Rolling Stone's Saturday afternoon showcase at Peckerheads went from a sweaty affair to a sweltering one as singer-actress Juliette Lewis hit the stage with her new band, the New Romantiques, to run through material from her upcoming disc, Terra Incognita. As Lewis told RS backstage, she wanted to step out from behind the power riffs of her previous band, the Licks, and embrace a sound where guitars were more of an atmospheric backdrop for songs teaming with raw emotion. (The Mars Volta's Omar Rodriguez-Lopez became her collaborator after the two met at a festival and talked Fellini films). "Holy shit, I feel like we're in my living room," she exclaimed after ending her opening song, "Romeo," a dark and mysterious number, with a piercingly epic note. "In the closet of my soul."
Lewis stalked the front of the stage in sequined stockings and a beaded black dress adorned with feathered wings on her shoulders, her eyes closing as she fell into a trancey zone. She busted out a gut-wrenching blues song ("Hard-Loving Woman"), and concluded with the David Bowie-esque "Suicide Divebombers," which swirled around the refrain "The past is dead." After showing off how her elastic voice can stretch to accommodate songs that conjure Patti Smith and PJ Harvey, Lewis may just be leaving any preconceived notions about how seriously she takes her music in the past, too.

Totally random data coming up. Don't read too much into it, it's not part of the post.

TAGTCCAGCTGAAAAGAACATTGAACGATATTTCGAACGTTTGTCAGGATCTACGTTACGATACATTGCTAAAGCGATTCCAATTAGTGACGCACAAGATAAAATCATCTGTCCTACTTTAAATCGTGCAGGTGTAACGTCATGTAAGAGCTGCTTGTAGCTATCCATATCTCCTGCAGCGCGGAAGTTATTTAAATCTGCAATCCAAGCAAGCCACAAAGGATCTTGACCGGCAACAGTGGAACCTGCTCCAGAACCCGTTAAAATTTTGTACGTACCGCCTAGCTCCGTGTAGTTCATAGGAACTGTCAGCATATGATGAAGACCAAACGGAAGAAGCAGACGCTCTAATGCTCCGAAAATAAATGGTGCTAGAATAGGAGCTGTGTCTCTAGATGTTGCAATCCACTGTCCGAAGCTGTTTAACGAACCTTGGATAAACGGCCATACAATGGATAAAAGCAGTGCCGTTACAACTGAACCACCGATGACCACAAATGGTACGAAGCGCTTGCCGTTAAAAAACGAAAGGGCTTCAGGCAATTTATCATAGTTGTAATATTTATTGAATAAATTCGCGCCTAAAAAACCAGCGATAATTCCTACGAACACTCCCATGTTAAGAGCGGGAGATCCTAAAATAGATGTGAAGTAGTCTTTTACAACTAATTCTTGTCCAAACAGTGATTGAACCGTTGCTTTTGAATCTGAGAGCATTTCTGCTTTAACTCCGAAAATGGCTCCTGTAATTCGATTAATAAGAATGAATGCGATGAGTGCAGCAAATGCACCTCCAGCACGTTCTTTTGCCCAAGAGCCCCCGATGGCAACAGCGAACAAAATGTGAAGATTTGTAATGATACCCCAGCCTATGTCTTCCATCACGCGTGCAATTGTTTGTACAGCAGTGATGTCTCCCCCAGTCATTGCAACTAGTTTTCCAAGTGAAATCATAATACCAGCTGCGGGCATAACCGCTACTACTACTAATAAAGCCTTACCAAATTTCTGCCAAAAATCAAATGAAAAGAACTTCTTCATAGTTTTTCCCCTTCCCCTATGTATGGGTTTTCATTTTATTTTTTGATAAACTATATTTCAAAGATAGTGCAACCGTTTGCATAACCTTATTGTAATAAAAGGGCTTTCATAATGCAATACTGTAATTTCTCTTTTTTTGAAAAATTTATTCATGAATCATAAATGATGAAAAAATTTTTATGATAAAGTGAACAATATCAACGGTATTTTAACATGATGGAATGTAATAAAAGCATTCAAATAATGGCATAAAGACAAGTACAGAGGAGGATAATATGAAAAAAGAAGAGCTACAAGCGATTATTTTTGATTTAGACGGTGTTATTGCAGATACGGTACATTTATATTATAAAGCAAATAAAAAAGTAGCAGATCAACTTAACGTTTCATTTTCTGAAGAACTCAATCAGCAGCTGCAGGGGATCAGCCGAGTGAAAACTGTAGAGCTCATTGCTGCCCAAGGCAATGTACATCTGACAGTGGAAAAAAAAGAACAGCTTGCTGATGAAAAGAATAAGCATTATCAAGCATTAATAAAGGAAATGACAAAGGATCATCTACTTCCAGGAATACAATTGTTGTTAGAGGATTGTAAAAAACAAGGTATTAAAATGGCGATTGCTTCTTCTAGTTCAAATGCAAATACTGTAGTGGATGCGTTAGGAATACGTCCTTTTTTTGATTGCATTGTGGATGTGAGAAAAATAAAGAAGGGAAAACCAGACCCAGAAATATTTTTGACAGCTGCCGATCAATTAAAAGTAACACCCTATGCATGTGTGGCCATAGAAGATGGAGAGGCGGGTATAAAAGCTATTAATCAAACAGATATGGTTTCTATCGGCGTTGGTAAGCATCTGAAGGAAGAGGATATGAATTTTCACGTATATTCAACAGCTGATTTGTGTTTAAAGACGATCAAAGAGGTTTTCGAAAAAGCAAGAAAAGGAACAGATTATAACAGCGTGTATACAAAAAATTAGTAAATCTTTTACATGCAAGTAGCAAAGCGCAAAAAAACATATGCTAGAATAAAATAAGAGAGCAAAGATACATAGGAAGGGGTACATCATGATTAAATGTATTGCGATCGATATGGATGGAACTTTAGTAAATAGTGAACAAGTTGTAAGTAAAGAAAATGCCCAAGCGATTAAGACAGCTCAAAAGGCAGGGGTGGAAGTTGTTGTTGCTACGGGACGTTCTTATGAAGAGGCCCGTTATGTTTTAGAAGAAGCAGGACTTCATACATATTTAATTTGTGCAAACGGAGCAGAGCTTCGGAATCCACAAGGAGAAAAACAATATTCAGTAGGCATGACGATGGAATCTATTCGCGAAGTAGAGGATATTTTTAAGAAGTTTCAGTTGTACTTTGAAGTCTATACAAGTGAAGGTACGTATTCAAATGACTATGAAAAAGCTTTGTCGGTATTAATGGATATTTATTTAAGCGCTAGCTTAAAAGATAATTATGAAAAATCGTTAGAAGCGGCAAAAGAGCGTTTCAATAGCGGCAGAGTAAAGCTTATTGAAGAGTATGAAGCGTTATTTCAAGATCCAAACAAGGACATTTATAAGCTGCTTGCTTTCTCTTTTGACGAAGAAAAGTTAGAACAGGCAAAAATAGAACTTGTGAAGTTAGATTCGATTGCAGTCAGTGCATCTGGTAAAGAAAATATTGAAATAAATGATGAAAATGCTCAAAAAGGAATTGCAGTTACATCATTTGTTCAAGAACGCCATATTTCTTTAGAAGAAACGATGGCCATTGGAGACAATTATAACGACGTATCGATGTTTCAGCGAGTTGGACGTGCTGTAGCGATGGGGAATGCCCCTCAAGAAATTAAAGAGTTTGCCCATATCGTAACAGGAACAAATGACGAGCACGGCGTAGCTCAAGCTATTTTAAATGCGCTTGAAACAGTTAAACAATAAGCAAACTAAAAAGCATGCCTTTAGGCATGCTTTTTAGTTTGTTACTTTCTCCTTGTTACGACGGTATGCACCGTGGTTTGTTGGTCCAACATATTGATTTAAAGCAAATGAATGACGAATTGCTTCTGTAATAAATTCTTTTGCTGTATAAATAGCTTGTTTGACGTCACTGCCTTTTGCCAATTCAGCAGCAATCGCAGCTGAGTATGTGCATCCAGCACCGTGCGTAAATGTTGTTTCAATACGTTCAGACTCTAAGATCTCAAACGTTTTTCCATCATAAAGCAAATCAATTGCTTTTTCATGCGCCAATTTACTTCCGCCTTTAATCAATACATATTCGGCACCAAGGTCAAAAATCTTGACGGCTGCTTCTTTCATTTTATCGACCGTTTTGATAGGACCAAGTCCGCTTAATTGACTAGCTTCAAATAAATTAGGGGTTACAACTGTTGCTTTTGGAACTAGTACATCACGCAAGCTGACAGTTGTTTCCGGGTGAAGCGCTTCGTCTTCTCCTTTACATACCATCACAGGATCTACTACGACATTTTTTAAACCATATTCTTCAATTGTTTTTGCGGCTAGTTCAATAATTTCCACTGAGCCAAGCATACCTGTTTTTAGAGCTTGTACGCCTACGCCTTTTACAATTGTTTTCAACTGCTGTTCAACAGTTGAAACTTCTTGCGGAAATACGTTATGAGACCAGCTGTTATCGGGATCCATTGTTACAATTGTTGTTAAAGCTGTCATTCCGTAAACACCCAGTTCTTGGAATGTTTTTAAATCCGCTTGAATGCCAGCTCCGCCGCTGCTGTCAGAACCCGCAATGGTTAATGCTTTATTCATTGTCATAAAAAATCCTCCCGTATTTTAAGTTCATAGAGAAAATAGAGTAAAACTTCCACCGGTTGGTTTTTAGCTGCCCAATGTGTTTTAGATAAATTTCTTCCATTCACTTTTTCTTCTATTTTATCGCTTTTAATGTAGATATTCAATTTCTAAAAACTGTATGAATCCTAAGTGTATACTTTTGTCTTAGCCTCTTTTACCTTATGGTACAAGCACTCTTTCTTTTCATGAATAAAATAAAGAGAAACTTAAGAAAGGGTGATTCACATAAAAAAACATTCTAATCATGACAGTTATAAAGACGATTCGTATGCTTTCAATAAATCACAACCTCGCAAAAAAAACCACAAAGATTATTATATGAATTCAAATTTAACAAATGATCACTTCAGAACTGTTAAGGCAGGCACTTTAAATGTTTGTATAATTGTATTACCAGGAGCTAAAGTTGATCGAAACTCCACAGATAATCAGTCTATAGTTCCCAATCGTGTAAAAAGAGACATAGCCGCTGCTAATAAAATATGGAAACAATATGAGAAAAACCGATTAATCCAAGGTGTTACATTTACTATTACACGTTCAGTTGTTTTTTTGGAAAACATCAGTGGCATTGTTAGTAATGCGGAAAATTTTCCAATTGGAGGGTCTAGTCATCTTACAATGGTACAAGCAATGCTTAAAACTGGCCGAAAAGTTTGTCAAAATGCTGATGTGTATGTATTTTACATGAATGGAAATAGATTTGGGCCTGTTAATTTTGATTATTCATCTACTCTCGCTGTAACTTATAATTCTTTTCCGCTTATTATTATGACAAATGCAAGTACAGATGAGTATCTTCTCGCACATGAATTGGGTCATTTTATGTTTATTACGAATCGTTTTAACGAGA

Earlier Canadians King Khan the Shrines hit the stage with their always-unpredictable soul-garage revue. Frontman Khan emerged from the crowd, escorted by a pom-pom waving colleague, and instantly broke into a sweat, shrieking and strutting like James Brown crossed with Jim Belushi. Organs twirled, sax blasted and a rogue audience member slapped a tambourine on his side as every member of the big band grinned and grooved. "This next song is about being on welfare," Khan said, introducing a tune with a surprisingly upbeat "sha la la la la" chorus. He broke out his gold cape and an evil laugh, ending the too-short set with an appropriately dramatic flourish.